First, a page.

How To Use a Strimmer: Give Your Garden a Fine Finish

Strimmer in use on lawn
(Image credit: Getty Images)

You’ve finished mowing the lawn and now you need to know how to use a strimmer to get rid of long grass and weeds in those inaccessible and annoying areas that your lawnmower won't reach. 

A lawnmower will give you a well-manicured lawn but hidden away in the corners, along fence edges and around borders there will be untouched grass and weeds spoiling the look of your lawn.

The best strimmers will take care of all those stragglers and give your lawn edges a neat and tidy trim to get it looking its best. But it’s not just long grass in tight spots that a strimmer is good for. 

They’re great at scything down long grass ready for a lawnmower, good at getting rids of weeds wherever they live and the ideal tool for creating crisp clean lawn edges.

Here we give you a quick guide on how and what to use your strimmer for to give your garden a smart and sharp look.   

How To Use a Strimmer

A strimmer is much more than a one trick pony, so follow our guide to get the most out of yours.

Before you start strimming
Before you unleash your strimmer on your garden there are some simple safety tips to follow. Check that there are no hidden rocks or rubbish that can flick up and cause damage to you, your strimmer and your surroundings.

It is a good idea to wear some form of protective gear just in case something does go wrong. Strong boots are a good idea, especially as this is the nearest part of you to the strimmer.

Wear long trousers to stop debris and if you have a pet – dog dirt – flicking onto your legs. Finally, wear eye protection. If you hit a stone and a fragment comes loose you don’t want it stuck in your eye. 

Get rid of long grass and weeds
The common use for a strimmer is to get up close and personal with long grass and weeds that your lawnmower cannot reach. Simply switch on your strimmer, hold so that your nylon string is horizontal and slowly move towards the grass and weeds against walls and obstacles. When it starts cutting, move left or right to get rid of the grass. Go back over once more to get a clean finish.  

Edge your lawn
You can go with a straightforward lawn edge or try an interesting lawn egding idea. Whatever you choose to do you will first need go along the edge with your strimmer horizontal to remove stray grass. Don’t get too close as it might start digging into the lawn.

Now angle the strimmer vertically so it’s around 90 degrees to the edge and follow the edge slowly to get rid of any long grass and create a crisp clean edge. Go back again to perfect any wonky edges.  

Get creative
If you have the time and the inclination you can try something a little different with your strimmer. Try different grass heights and create patterns with the strimmer to give your garden a unique look.

Plan ahead to get a great look. And, remember if it all goes wrong you can simply cut down to a short length and wait for it to grow again.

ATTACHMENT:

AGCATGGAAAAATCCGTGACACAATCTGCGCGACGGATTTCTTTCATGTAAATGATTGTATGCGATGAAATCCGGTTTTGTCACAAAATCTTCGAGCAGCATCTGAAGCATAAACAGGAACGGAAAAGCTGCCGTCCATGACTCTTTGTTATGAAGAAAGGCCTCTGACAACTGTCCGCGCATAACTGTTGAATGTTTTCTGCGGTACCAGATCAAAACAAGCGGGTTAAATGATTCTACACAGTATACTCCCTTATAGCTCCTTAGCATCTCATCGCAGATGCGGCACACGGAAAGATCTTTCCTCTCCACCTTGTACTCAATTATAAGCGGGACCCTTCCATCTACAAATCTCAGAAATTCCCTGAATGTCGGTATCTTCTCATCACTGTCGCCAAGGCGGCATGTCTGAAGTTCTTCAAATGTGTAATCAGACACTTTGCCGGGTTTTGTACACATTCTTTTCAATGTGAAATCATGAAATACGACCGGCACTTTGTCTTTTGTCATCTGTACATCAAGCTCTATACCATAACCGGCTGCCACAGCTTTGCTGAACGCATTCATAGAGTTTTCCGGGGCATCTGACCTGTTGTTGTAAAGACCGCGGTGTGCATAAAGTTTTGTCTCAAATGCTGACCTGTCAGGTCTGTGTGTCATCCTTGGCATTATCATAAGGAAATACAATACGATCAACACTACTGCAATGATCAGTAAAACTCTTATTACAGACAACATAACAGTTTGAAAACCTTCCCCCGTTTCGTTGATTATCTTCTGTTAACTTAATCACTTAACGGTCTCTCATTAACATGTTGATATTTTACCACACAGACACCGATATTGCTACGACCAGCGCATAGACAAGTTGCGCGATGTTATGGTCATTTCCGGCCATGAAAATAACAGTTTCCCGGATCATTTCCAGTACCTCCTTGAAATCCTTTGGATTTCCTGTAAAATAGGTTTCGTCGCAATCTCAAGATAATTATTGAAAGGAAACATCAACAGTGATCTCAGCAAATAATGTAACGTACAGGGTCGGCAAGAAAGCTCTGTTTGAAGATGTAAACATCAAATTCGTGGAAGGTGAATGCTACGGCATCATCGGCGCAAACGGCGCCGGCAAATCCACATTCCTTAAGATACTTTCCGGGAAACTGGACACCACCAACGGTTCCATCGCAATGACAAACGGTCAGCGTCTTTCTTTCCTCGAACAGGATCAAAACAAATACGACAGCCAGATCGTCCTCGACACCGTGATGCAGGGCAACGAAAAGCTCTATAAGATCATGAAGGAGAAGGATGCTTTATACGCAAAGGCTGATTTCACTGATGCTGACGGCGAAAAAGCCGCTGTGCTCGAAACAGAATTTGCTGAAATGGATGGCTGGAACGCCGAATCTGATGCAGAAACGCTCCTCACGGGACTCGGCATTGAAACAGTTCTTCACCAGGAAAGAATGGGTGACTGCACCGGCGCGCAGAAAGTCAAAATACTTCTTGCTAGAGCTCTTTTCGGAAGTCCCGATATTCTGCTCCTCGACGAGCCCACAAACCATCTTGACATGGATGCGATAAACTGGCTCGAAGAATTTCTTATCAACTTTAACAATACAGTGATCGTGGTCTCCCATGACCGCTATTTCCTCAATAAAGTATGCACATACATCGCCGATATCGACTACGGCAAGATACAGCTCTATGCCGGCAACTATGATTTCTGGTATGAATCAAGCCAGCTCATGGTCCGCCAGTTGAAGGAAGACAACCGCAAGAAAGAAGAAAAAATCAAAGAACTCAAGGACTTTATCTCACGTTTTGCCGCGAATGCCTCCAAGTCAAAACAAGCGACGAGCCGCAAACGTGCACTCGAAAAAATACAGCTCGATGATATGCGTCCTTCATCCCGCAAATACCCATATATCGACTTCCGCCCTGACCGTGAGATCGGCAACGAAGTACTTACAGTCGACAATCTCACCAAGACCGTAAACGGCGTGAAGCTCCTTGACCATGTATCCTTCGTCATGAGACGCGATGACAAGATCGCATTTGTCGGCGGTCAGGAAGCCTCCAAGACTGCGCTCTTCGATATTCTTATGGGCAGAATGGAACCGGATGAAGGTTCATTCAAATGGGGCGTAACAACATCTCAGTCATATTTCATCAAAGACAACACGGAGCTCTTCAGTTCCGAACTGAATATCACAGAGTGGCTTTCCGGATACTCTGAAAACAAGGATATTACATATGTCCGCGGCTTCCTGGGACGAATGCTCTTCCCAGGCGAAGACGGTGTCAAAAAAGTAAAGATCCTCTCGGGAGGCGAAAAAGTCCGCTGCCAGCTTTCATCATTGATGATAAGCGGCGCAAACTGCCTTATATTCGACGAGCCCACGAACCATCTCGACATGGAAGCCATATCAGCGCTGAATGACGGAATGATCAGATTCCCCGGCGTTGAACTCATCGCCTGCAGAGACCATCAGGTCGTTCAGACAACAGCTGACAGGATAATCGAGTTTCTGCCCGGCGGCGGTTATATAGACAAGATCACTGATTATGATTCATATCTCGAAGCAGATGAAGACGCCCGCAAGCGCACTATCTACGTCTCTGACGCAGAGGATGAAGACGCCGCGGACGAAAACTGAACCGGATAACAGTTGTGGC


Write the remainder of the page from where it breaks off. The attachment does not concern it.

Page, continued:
Is a Strimmer Easy To Use? 

Electric corded and cordless strimmers are pretty straightforward to use. An everyday strimmer designed for urban gardens is lightweight, manoeuvrable and easy to operate. 

The only issue you might have with a strimmer is string replacement. But typically this is easy to do. 

What Can a Strimmer Cut?

Strimmers are designed to cut long grass, weeds and unwanted plants in areas that are inaccessible to lawnmowers. Typically, a strimmer will use a plastic/nylon string to reach these areas. If the string encounters any tougher garden materials – like wooden branches or stone – it will break.

So if you are near solid surfaces like brick walls, concrete fence posts or trees, it is best to approach these areas with caution to prevent the string from breaking. 

 How Long Does the String On a Strimmer Last?

There isn’t a definitive answer to this question, but there are a few factors that make a difference. First the thickness of the nylon string will have a bearing on how long it lasts. If you have a thin string and you do a lot of heavy duty gardening it won’t last long. So check what string you have and upgrade if necessary.

How you use it will be a factor. If you are heavy handed and keep cutting near solid surfaces it will break often and not last long.

What's more, if your strimmer is left unused for a few months or more in a shed, the string can become brittle and will break easily the next time you use it. One tip to make the string last longer is to soak it in water for a few hours or overnight.

How Long Does a Cordless Strimmer Battery Last?

Cordless strimmers found in your local DIY merchants are typically 18-20V and last around 30 minutes for a full charge. This can be slightly less if your strimmer has to work harder. As you might expect, bigger batteries last longer. If you have a heavy duty strimmer with a large battery, this is likely to last around an hour.

Recharge times depend on the battery size and brand, but expect to wait between 30 minutes and a couple of hours. Plenty of time to think about garden fence ideas to complement your lovely lawn.

Steve Jenkins

Steve is Homebuilding & Renovating's DIY content editor, and has been a writer and editor for two decades. He is an avid DIYer with over 20 years of experience in transforming and renovating homes. He specialises in painting and decorating, but has strong all-round building skills, having previously worked in the industry for 10 years.